In order to address the problem, the plan calls for creating a pedestrian square, also known as a “Barnes Dance” for its designer, at the intersection, where traffic stops in both directions and pedestrian are allowed to cross either way or horizontally. The square will also be highlighted with the use of colored, patterned concrete that will both direct pedestrian traffic and provide aesthetic appeal. “The finished product should be something that is appealing and adds to the ambiance of Main Avenue,” said Rogers. “If it works well, we’ll try it at other intersections.”

Other specifics of the plan include:

• Additional bike racks and the creation of bike parking zones. During warmer months, new bike racks will be installed on side streets to facilitate pedestrian flow on Main Avenue and increase bike parking capacity. The racks will be removed in the winter but those who ride throughout the year can use existing sidewalk racks.

• Additional benches. Due to demand, the city plans to add 22 benches along Main Avenue and the side streets between East Second and Narrow Gauge Avenue.

• Business directories and wayfinding signage

• Increased downtown wi-fi capability using downtown street lights as antennas locations for wireless coverage from 14th to Fifth streets.

• Trial run of new solar-powered “compaction” trash cans to collect more trash in a smaller space.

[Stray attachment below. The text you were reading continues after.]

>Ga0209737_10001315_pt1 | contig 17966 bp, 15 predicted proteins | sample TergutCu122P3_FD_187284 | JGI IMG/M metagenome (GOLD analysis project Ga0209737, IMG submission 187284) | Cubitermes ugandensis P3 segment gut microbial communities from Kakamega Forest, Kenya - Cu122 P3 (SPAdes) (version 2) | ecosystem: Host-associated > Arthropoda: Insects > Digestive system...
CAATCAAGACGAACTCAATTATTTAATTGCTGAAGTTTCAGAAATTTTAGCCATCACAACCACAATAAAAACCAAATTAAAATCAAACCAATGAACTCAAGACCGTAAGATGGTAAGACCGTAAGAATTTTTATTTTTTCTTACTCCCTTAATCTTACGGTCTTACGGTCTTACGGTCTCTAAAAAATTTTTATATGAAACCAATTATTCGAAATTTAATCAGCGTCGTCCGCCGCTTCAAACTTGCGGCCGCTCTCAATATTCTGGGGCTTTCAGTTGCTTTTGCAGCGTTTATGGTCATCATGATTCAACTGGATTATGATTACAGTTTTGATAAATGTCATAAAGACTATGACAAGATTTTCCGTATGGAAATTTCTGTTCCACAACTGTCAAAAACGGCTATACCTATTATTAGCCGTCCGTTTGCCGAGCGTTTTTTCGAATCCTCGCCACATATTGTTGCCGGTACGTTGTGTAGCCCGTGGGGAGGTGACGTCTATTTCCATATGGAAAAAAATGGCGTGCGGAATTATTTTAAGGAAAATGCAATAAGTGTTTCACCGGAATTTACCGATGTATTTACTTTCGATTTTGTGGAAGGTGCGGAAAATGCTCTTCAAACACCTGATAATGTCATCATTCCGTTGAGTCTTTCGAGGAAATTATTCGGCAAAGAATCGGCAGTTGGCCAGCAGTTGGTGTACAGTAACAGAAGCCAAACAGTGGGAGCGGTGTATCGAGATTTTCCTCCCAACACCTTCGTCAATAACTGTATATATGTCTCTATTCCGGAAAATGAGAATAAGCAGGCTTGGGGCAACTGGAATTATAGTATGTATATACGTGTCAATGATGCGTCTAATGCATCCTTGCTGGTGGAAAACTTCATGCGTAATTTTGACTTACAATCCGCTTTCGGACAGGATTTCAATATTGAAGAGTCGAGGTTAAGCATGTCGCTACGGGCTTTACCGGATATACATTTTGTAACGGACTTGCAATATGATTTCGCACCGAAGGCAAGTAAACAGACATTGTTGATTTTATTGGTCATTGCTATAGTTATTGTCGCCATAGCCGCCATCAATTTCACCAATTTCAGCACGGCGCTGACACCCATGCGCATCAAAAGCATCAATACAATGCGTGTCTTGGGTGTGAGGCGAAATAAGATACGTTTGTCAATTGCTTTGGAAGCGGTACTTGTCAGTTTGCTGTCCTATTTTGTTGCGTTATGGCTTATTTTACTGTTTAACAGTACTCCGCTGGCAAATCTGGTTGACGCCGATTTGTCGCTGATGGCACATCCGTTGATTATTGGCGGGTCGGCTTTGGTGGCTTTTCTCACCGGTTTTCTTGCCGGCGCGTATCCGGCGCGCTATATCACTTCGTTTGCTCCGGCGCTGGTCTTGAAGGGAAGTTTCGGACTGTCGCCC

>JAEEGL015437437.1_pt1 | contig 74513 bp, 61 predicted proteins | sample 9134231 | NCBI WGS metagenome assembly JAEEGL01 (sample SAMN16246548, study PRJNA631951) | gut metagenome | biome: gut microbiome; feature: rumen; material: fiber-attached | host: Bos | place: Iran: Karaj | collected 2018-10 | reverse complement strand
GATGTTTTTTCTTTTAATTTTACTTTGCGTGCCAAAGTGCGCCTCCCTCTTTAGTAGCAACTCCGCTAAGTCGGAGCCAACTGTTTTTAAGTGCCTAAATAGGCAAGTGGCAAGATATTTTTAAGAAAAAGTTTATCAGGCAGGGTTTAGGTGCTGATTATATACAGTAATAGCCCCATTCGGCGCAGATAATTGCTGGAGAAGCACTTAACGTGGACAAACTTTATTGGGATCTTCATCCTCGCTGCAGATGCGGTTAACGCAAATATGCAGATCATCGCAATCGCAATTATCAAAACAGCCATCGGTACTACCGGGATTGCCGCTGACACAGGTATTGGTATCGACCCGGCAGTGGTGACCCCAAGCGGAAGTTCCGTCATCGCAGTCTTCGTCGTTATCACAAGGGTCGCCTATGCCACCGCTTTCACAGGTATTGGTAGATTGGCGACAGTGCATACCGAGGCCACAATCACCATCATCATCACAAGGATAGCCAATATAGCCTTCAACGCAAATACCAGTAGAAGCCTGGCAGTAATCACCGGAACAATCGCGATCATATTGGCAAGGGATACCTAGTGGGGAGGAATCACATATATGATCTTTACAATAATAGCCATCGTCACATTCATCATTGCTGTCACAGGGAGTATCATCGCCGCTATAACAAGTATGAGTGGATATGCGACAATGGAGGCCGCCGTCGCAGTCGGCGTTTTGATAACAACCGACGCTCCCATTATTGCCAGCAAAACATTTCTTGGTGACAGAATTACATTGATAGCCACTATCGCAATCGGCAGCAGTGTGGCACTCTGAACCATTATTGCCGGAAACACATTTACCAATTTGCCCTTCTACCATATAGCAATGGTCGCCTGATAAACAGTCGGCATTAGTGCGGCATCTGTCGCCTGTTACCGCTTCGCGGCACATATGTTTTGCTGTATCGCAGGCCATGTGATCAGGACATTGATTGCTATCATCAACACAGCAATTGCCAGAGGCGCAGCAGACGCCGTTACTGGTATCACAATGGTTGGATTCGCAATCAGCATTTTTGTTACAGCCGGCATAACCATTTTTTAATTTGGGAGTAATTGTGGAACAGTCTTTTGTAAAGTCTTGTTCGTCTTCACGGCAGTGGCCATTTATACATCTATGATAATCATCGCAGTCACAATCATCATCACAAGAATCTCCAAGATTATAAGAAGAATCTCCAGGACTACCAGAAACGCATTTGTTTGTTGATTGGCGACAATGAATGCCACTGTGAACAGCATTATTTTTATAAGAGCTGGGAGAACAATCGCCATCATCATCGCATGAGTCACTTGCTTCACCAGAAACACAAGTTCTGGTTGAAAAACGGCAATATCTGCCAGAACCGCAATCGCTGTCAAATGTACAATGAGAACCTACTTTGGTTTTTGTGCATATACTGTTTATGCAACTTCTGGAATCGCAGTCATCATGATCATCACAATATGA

• Tree plantings to replace dead, dying or damaged trees.

• Clean up of newspaper boxes on city sidewalks. A new ordinance would require box owners to acquire permit from city, with an allotted amount on each block. Requests would be issued on first-come first-serve basis.

Provided the city recovers form the current economic downturn, Rogers estimated it will take four years to complete the work at a cost of $3 million. There is $750,000 budgeted for the project in 2009, and the city was recently awarded another $500,000 in a matching grant. The city plans to budget $750,000 per year for 2010-12 as well.

Rogers said plans call for beginning work at the south end and moving north. Some features such as the benches and bike racks will occur sooner than the sidewalk replacement. Plans call for the formation of sidewalk districts each year, with assessments varying depending on the cost of construction. The first sidewalk district public hearing would be held this summer for November construction. All affected property owners will be notified of the public hearings.

Rogers said the plan is ambitious, and the work will be challenging, but with cooperation of all involved, the effort will be worthwhile. “It will require the city, its contractors and business and property owners working together to accomplish the tasks efficiently so that when we finish we can all be proud of the finished product,” he said. •



In this week's issue...

January 25, 2024
Bagging it

State plastic bag ban is in full effect, but enforcement varies

January 26, 2024
Paper chase

The Sneer is back – and no we’re not talking about Billy Idol’s comeback tour.

January 11, 2024
High and dry

New state climate report projects continued warming, declining streamflows